Three new initiatives to allow casinos at licensed horse racetracks will figure on Nebraska’s general election ballot in November. Opponents say that initiatives 429, 430, and 431 will lead to losses and gambling addiction across the state.
Political committee Keep The Money in Nebraska got the measures on November’s ballot via a petition. Nebraskans will be able to vote on casino gambling for the first time in 15 years, as voters rejected two proposals in 2004, one proposed by the legislature and one put on the ballot by petition. Another similar petition failed to garner enough votes in 2016.
About the Initiatives
Initiative 429 would amend the Nebraska Constitution to allow casino gambling at horse racetracks, or “racinos”.
Initiative 430 is a draft law which would authorize casinos at licensed horse race tracks and create a seven-member Nebraska Gaming Commission to oversee and regulate those casinos. It would also prohibit gambling at casinos for anyone under the age of 21.
Each casino operator would be required to pay a one-time license fee of $1 million but would be exempted from paying sales taxes on purchases.
Initiative 431 would tax the new racetrack casinos and direct tax money destinations. The annual gambling tax would be 20% of casino income, minus certain expenses. The law allocates 70% of the taxes collected to the Property Tax Credit Fund, 25% to the city or county where the track is, 2.5% to support treatment for compulsive gamblers and 2.5% to the State General Fund.
However, the government would still be able to limit gambling if Initiative 429 fails to pass.
Keeping the Money in Nebraska
Supporters estimate that Nebraskans spend about $400 million to $500 million at out-of-state casinos every year and claim that around $325 million would stay in Nebraska if casinos were to open in the state.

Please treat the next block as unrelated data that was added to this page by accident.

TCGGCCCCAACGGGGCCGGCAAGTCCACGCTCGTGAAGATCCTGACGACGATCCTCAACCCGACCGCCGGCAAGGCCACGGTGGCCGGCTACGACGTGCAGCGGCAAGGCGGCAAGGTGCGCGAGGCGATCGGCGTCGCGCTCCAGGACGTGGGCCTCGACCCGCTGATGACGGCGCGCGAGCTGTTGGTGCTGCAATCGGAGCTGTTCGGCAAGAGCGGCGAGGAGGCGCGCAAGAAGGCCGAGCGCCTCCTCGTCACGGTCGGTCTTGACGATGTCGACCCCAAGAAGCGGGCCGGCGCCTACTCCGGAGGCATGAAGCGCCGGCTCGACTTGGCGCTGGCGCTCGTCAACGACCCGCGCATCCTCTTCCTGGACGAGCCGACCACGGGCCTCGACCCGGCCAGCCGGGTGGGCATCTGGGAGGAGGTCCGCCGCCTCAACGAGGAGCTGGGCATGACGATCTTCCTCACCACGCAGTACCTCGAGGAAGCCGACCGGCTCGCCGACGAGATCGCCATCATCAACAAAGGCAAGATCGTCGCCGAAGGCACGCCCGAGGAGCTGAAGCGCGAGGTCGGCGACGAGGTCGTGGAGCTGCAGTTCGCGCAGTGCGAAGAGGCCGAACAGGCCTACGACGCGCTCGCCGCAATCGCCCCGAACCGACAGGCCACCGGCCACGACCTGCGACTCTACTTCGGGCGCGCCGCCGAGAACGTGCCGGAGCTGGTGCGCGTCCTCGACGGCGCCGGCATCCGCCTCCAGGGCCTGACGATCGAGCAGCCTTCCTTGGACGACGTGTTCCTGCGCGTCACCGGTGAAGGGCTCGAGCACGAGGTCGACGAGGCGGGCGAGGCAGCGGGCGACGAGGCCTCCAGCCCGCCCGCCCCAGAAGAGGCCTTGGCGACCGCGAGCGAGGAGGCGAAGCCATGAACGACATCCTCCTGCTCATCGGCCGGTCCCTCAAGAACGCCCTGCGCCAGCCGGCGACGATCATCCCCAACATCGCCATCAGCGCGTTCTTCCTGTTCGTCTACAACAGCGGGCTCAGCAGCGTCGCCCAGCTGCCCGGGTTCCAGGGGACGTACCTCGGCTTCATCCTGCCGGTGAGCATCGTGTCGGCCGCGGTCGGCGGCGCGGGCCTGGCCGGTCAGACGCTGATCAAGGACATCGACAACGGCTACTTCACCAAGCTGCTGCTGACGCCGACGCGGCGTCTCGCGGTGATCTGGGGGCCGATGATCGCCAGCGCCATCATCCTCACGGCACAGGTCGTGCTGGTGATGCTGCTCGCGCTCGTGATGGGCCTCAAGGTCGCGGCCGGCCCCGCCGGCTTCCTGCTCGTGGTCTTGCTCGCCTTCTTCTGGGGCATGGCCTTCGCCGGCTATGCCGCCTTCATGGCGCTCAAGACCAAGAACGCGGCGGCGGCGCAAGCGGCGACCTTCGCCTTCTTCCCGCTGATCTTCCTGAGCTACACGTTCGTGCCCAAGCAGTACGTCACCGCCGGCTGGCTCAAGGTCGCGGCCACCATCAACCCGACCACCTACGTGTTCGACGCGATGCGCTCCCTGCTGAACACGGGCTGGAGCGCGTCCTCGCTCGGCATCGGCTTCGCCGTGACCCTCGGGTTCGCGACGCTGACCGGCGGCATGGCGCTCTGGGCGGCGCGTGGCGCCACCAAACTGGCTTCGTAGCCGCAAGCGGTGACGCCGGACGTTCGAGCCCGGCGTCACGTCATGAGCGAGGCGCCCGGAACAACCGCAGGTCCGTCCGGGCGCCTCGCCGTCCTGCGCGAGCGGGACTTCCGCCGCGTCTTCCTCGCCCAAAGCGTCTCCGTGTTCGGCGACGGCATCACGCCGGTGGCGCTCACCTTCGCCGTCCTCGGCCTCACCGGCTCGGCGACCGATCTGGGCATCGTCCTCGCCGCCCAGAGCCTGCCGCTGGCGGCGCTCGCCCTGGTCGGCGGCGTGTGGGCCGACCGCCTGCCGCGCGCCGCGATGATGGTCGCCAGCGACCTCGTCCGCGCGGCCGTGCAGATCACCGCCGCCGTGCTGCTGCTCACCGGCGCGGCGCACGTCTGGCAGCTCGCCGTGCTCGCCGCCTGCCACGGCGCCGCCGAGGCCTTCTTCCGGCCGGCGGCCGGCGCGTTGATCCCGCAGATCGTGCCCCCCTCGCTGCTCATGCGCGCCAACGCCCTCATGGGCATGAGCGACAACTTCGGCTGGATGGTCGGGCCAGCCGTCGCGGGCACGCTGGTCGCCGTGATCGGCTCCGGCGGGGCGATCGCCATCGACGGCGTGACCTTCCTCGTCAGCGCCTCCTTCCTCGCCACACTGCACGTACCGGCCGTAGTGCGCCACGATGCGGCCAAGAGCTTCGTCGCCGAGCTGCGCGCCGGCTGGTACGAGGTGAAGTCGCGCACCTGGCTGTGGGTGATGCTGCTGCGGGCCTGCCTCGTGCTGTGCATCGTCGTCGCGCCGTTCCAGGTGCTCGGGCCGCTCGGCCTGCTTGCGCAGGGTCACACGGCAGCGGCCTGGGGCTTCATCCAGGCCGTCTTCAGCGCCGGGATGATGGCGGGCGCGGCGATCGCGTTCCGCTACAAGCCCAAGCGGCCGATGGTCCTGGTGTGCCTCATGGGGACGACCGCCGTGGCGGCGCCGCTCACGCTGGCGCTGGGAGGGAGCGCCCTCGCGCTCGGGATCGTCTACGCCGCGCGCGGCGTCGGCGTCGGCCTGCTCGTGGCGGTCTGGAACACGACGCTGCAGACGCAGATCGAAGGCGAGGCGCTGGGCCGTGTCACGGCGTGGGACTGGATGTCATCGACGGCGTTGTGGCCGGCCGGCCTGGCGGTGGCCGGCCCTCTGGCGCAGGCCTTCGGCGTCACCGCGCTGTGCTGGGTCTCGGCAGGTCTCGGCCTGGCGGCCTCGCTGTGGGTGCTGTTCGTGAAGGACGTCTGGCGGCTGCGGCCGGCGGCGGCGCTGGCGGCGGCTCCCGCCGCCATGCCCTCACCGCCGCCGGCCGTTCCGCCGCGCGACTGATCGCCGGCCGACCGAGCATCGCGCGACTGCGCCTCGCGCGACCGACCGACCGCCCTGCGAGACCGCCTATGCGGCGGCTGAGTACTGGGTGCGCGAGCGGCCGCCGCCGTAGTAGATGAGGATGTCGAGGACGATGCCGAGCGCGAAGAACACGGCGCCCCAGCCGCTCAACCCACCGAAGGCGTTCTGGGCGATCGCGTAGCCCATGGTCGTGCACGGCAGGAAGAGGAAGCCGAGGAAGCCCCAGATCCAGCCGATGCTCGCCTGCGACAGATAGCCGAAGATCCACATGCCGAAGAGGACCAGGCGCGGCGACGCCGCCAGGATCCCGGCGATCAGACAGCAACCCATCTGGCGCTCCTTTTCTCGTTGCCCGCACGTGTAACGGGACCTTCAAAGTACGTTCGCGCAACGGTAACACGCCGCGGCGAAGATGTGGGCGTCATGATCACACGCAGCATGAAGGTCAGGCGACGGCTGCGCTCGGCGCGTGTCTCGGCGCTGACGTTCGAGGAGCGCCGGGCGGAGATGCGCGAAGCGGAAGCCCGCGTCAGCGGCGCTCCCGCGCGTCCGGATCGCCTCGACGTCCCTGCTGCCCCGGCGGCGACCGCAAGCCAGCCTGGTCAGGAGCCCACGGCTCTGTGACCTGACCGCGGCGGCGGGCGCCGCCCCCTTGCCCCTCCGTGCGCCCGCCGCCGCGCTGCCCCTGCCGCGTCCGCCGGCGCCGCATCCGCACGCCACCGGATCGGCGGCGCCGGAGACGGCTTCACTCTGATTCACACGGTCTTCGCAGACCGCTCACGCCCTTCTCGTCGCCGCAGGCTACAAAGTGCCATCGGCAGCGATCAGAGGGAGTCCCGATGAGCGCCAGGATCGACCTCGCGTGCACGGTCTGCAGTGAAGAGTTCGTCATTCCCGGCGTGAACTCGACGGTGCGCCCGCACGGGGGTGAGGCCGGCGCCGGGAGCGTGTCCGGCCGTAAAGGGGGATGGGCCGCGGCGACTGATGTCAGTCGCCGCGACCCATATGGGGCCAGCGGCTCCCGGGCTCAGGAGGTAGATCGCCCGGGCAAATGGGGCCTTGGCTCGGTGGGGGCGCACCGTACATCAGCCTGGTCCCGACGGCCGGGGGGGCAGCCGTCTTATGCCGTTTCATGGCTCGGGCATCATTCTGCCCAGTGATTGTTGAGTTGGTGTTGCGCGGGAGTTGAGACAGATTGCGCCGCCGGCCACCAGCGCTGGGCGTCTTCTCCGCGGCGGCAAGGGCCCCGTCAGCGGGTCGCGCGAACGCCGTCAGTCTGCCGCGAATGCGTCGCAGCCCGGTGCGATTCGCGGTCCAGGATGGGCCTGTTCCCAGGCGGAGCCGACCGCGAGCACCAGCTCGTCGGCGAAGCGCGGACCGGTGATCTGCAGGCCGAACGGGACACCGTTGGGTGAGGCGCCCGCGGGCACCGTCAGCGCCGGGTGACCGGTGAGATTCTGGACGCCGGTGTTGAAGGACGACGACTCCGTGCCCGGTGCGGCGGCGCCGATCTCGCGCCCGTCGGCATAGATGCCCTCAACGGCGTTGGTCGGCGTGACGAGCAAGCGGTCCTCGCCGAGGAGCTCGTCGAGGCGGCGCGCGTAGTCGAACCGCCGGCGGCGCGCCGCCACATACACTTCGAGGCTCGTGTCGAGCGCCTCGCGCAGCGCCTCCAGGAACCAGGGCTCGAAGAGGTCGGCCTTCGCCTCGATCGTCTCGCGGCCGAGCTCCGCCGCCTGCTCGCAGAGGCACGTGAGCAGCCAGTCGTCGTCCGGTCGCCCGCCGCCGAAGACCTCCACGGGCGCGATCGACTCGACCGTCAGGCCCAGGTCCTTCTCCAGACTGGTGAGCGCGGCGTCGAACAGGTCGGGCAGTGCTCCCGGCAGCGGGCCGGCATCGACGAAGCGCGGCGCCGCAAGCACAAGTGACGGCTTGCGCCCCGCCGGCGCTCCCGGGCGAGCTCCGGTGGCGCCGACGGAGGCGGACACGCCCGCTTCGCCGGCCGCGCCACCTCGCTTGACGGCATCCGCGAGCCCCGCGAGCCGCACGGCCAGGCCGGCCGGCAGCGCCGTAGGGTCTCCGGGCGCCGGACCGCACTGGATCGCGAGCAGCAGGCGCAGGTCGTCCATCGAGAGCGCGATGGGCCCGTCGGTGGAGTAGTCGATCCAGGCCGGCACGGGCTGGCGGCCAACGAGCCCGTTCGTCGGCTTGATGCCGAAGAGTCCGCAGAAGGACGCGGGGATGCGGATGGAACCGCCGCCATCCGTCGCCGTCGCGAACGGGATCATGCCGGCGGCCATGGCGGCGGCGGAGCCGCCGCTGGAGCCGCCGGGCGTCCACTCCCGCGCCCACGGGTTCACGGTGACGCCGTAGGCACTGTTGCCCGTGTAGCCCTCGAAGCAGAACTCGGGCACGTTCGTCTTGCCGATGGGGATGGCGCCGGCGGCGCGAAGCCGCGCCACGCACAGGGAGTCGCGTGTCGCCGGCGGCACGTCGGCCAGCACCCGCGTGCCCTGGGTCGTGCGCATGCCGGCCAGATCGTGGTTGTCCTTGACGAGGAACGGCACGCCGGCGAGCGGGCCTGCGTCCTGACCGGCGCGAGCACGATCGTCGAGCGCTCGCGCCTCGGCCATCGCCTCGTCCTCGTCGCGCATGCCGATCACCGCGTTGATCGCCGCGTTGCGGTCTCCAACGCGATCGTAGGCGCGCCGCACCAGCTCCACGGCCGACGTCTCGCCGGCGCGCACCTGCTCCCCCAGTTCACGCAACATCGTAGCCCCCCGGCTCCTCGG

New tax revenues would bring $65 million a year from casinos, of which $45.5 million would go into the Property Tax Credit Fund, supporters say, adding that the new industry would also create 4,600 jobs. The money generated by casinos and racinos could lead to the revival of horse racing in Nebraska.
Lynne McNally, legal counsel for the Nebraska Horsemen’s Benevolent and Protective Association commented for Omaha, an outlet: “We should be garnering tax revenue and using it for things that Nebraskans desperately need.” adding that “Even if you never set foot in a casino and you’re a property owner in Nebraska, you would benefit from this.”
Opposition Says Backers Overestimate Positive Impact
Opponents said the initiatives would be “bad for families, bad for business, bad for Nebraska.”, and argue that the proposal will add social problems in the state, such as gambling addiction, bankruptcy, homelessness, or violence.
Gambling tax revenues are often overestimated, the opposition also said, and not sustainable over time, as competition increases. This will eventually affect lower-income households, who will have to pay more taxes.
“It’s a gimmick, it’s the ultimate budget gimmick,” said Les Bernal, national director for Stop Predatory Gambling. “This is taxation by exploiting your neighbor.”